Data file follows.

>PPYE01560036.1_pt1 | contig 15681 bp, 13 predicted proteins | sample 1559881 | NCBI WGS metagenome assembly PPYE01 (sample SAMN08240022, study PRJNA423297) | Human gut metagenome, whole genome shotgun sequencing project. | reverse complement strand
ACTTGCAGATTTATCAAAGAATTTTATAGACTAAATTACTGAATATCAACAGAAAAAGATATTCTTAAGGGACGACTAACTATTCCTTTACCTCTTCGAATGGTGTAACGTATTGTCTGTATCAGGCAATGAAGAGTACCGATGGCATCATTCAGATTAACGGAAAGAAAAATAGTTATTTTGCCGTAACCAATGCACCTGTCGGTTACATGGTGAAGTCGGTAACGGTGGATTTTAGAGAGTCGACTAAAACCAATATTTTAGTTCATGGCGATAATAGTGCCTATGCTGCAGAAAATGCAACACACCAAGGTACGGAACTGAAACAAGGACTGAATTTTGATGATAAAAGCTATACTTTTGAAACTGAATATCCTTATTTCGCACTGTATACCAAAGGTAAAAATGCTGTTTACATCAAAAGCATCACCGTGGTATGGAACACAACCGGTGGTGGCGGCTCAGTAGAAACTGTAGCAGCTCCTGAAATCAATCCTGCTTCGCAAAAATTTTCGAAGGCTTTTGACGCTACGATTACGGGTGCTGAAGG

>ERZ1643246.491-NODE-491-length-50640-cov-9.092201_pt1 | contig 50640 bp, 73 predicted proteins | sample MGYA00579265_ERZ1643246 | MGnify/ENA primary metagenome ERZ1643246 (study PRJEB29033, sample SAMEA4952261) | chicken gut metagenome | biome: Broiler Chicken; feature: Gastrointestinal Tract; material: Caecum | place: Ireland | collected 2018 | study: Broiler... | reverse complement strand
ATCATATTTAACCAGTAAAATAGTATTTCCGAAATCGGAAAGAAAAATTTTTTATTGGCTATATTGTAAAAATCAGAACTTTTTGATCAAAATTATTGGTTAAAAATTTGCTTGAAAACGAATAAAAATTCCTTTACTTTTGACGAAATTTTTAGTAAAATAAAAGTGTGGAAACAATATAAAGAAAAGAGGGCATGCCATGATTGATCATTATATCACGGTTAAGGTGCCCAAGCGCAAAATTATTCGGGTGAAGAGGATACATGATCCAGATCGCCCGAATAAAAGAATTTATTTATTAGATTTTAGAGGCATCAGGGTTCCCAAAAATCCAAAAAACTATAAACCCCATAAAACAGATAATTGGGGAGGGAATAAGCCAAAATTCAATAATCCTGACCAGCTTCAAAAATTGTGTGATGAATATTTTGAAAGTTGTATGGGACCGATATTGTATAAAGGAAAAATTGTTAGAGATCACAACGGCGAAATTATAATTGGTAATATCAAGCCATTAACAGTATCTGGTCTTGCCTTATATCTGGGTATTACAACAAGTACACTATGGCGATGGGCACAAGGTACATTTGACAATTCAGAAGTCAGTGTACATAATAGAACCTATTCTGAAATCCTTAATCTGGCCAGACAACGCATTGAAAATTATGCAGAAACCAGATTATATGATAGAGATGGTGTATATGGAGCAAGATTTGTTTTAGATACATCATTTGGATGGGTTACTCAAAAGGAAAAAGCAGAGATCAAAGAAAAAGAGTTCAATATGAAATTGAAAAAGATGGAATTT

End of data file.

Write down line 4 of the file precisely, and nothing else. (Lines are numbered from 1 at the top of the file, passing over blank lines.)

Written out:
ATCATATTTAACCAGTAAAATAGTATTTCCGAAATCGGAAAGAAAAATTTTTTATTGGCTATATTGTAAAAATCAGAACTTTTTGATCAAAATTATTGGTTAAAAATTTGCTTGAAAACGAATAAAAATTCCTTTACTTTTGACGAAATTTTTAGTAAAATAAAAGTGTGGAAACAATATAAAGAAAAGAGGGCATGCCATGATTGATCATTATATCACGGTTAAGGTGCCCAAGCGCAAAATTATTCGGGTGAAGAGGATACATGATCCAGATCGCCCGAATAAAAGAATTTATTTATTAGATTTTAGAGGCATCAGGGTTCCCAAAAATCCAAAAAACTATAAACCCCATAAAACAGATAATTGGGGAGGGAATAAGCCAAAATTCAATAATCCTGACCAGCTTCAAAAATTGTGTGATGAATATTTTGAAAGTTGTATGGGACCGATATTGTATAAAGGAAAAATTGTTAGAGATCACAACGGCGAAATTATAATTGGTAATATCAAGCCATTAACAGTATCTGGTCTTGCCTTATATCTGGGTATTACAACAAGTACACTATGGCGATGGGCACAAGGTACATTTGACAATTCAGAAGTCAGTGTACATAATAGAACCTATTCTGAAATCCTTAATCTGGCCAGACAACGCATTGAAAATTATGCAGAAACCAGATTATATGATAGAGATGGTGTATATGGAGCAAGATTTGTTTTAGATACATCATTTGGATGGGTTACTCAAAAGGAAAAAGCAGAGATCAAAGAAAAAGAGTTCAATATGAAATTGAAAAAGATGGAATTT